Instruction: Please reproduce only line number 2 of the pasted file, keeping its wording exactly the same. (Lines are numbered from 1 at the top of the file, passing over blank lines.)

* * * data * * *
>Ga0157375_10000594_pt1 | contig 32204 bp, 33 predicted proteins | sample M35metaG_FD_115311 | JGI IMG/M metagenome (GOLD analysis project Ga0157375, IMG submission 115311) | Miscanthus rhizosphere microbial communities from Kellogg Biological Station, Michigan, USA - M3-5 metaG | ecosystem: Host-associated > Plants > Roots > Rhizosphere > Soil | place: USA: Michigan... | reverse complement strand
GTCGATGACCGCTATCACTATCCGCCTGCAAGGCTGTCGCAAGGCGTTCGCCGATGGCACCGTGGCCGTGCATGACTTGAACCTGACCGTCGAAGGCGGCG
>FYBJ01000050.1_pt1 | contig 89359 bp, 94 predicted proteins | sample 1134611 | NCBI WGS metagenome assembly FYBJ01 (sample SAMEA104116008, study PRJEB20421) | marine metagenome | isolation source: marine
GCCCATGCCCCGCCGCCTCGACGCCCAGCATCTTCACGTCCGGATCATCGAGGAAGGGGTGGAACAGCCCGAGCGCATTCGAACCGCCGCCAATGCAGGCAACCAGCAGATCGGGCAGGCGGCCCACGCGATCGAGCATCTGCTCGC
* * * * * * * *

GTCGATGACCGCTATCACTATCCGCCTGCAAGGCTGTCGCAAGGCGTTCGCCGATGGCACCGTGGCCGTGCATGACTTGAACCTGACCGTCGAAGGCGGCG